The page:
Since mid-2013, the popular and stylistic discounter has expanded its test of the "Target Beauty Concierge" within the Beauty sections.
Next time you hustle through Target, you might notice some helpful additions to the Beauty & Baby areas: advisors.
Since mid-2013, the popular and stylistic discounter has expanded its test of the "Target Beauty Concierge" within the Beauty sections. These are highly trained, beauty knowledgable staff available to answer guests’ questions in-store. About 200 more are planned by the end of the year. Following this concept Target also launched a test of "Target Baby Advisors" in 10 Illinois stores. The Lempert Report feels the chain has cleverly picked two of the more emotional categories to test the effect of personal attention on sales.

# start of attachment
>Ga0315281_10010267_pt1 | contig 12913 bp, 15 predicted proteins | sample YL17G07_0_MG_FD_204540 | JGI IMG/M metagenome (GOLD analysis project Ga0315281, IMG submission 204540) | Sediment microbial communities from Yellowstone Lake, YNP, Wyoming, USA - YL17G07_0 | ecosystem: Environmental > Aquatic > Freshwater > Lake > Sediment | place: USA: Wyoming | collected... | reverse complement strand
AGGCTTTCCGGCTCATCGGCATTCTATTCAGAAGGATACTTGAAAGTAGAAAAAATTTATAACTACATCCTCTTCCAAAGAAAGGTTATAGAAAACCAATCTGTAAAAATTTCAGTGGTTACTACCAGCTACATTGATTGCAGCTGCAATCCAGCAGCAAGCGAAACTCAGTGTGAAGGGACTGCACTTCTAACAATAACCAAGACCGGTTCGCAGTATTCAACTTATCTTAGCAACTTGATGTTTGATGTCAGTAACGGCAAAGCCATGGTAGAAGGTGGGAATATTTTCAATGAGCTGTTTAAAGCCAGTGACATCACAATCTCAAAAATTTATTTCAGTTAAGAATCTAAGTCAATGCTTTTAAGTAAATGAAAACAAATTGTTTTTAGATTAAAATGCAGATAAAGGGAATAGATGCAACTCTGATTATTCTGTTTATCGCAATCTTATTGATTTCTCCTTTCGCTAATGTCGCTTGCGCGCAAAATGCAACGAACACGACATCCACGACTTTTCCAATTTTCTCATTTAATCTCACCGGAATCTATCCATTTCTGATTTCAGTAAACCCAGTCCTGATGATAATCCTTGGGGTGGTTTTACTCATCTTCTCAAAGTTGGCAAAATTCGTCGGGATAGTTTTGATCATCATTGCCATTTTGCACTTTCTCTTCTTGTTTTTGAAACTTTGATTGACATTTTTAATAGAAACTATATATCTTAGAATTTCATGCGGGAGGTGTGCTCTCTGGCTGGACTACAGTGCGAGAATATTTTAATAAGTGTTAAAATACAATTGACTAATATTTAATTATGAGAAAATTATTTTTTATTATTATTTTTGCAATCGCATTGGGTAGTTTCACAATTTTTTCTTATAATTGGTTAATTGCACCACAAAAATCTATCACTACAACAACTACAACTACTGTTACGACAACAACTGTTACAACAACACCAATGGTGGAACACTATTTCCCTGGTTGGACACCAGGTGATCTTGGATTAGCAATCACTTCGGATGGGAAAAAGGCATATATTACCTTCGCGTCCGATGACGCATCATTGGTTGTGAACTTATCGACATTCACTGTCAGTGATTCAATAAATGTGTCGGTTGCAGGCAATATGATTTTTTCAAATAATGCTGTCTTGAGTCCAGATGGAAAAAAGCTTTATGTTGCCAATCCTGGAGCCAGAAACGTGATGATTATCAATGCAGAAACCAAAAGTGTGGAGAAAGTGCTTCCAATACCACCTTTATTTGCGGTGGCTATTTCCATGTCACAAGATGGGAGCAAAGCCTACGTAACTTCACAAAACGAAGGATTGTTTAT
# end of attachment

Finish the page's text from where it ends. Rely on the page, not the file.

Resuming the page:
For both beauty and baby care, education is helpful…but only if it's credible. And this is where we think Target may need to take pause. Wrong or misunderstood advice on beauty products can be frustrating, but wrong or misunderstood advice on baby care can be dangerous.
It seems as if baby care advice is dispensed via iPads, which show expanded product assortments with user reviews, plus content at Johnson & Johnson’s online BabyCenter resource. Here’s our concern: Even though Target may have trained its Baby Advisors not to go off-script from what’s on-screen, it is simply human nature to talk. It seems unrealistic for the chain to expect advisors to not converse or relate when babies are the topic.
Now, to be clear, we applaud Target and their efforts to provide elevated service for the customer, however we are simply pointing out a potential liability risk for retailers, and a potential health risk for babies, if communications go astray.
In any retail setting, we see the risk for advice to be lost in translation. So while we see the benefits of the services offered, we think retailers should be aware of the risks and try to address them.